Exchange ActiveSync in iPhone

Apple, Exchange
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Courtesy of PC World, Apple today announced that 1.1.5 will ship with Exchange ActiveSync functionality which will, for all intents and purposes, make iPhone “business capable,” more:

Enterprises want great push e-mail–“huge request.” And push calendar information. And push contacts. And a global address list. And Cisco IPsec VPN, and a variety of security-related options. And automated configration options, and remote data wiping just in case the phone is lost or stolen.

“I’m really excited to be the one telling you today we’re doing all these things in the next release of the iPhone software.” Applause.

Back to push. Customers have asked for built-in Microsoft Exchange information. Apple has licensed the ActiveSync technology needed from Microsoft to support Exchange.

Schiller explains how old-school push is complicated and unreliable, then says that ActiveSync is modern, simple, and reliable. iPhone apps like its e-mail and calendar will support it.

He walks over to a podium to demo all this. His phone has no contacts, no events, and no e-mail. But the screen for adding e-mail has a new option: Exhchange. He’s skipping that, but is turning on an Exchange account he had pre-configured. He wants to use ActiveSync for contacts, calendars, and e-mail. He turns them on. “And that’s it.”

His contacts show up, as do his appointments and his e-mail. Apple’s Bob Borchers is in the audience on Wi-Fi helping Schiller with a demo. Schiller creates a new contact, and Borcher confirms that it was instantly synched via Exchange and has shown up on his device.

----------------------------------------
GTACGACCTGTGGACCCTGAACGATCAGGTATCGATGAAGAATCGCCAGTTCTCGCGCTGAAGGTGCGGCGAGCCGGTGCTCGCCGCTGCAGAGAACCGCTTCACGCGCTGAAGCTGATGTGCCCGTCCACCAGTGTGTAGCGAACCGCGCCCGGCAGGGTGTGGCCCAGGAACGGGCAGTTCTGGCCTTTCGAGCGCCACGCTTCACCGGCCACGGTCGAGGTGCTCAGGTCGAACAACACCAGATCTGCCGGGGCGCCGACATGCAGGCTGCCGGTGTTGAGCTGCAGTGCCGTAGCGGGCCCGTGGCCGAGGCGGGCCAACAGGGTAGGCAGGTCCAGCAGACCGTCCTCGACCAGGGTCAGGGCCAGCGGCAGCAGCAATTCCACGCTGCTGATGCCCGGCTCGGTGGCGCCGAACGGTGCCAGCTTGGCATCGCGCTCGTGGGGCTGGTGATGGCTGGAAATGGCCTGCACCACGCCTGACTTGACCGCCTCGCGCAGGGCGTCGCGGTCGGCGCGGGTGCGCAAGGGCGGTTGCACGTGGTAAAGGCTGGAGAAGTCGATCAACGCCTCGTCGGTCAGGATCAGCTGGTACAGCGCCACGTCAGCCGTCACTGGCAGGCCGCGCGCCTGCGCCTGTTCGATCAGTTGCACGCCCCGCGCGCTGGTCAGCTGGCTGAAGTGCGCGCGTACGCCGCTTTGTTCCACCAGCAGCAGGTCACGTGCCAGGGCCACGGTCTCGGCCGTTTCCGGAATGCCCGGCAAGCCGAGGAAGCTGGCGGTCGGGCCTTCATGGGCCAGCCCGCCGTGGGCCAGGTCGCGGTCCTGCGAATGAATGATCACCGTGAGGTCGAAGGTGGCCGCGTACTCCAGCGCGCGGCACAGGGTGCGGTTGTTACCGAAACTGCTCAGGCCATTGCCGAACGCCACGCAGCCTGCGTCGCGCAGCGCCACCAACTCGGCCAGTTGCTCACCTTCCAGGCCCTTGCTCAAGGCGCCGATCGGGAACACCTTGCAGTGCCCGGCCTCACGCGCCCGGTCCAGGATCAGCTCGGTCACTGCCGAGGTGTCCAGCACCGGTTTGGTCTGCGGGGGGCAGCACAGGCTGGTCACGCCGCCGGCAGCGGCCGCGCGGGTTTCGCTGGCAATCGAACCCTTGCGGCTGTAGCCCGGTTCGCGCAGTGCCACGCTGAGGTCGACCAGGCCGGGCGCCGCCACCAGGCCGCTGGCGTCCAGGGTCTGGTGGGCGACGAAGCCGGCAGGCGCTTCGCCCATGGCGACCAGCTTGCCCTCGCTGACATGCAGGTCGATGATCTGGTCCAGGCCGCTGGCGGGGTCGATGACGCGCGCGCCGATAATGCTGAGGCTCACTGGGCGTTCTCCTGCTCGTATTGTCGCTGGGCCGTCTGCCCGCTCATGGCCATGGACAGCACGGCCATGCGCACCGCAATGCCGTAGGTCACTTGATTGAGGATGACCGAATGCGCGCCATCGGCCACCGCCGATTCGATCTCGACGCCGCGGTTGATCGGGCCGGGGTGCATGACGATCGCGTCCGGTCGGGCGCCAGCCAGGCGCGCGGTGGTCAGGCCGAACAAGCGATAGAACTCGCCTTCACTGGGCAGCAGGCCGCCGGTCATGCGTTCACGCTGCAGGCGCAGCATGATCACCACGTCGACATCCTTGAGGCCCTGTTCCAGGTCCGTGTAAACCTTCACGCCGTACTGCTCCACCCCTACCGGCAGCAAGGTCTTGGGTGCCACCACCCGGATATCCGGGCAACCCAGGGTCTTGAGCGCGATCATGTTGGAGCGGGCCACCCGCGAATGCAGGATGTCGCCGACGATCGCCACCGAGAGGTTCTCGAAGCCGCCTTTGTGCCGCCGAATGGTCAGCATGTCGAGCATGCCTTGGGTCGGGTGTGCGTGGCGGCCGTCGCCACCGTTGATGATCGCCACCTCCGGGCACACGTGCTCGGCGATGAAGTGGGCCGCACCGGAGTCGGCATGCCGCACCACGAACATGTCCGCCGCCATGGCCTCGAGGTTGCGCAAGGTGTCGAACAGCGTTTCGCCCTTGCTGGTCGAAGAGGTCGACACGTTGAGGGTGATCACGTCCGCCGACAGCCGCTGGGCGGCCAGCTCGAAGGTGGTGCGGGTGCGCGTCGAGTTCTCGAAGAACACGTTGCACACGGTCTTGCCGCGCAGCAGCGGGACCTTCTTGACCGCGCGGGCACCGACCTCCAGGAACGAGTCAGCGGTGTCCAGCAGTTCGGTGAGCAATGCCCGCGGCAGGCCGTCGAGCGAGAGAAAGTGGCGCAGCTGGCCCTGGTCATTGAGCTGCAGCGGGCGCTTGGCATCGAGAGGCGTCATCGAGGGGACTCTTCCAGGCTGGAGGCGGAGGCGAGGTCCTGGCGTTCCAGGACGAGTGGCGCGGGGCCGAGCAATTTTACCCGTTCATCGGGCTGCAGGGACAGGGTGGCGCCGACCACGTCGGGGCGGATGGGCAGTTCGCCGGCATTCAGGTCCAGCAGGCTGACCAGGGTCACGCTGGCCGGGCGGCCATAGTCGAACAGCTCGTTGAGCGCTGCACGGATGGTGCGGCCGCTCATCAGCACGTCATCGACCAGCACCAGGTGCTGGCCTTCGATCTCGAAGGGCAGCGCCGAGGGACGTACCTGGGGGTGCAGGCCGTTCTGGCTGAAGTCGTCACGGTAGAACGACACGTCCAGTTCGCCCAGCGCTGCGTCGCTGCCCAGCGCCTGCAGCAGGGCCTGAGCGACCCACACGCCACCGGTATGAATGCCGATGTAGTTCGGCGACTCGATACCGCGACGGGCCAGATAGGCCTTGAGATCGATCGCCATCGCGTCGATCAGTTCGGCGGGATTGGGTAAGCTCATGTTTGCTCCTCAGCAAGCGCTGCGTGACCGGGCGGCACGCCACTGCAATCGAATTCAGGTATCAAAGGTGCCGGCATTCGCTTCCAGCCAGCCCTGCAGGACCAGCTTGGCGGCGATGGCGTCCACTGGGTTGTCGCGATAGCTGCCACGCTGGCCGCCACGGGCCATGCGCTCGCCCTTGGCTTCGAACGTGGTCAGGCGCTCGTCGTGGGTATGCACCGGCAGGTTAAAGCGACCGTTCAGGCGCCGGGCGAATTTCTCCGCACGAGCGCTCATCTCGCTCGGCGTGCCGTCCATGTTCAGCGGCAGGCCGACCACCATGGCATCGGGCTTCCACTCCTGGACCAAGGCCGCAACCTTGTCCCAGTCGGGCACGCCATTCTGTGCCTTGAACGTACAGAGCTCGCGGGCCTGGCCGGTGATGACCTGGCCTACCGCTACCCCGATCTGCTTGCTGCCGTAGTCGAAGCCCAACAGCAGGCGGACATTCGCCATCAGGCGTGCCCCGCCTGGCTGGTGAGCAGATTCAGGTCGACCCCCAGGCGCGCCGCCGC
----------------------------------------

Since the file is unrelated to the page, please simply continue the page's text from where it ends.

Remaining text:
Next, Schiller goes to mail. Borchers sends him an e-mail. And there it is on Schiller’s phone. Applause. “This is exactly what enterprise customers have asked for.”

Schiller’s looking at his calendar. He asks Borchers to move a meeting up, and the schedule change shows up on Schiller’s iPhone. “All that is happening live.”

Schiller says the last part of the demo is the most fun. He’s saying that maybe he’s lost his iPhone. He asks Borcher to wipe the phone remotely. He does, and Schiller’s phone loses all his data. Applause.

Also interesting is the quote on sales. iPhone is now the second most deployed smartphone (28% market share), second only to Blackberry. I am not sure if Windows Mobile devices are counted under a single brand, or if Samsung Blackjack and AT&T Tilt are two completely different smartphone brands. However you define it, nearly a third of the smartphones on the market now supports Exchange along with its push email and remote wipe. That is… significant.

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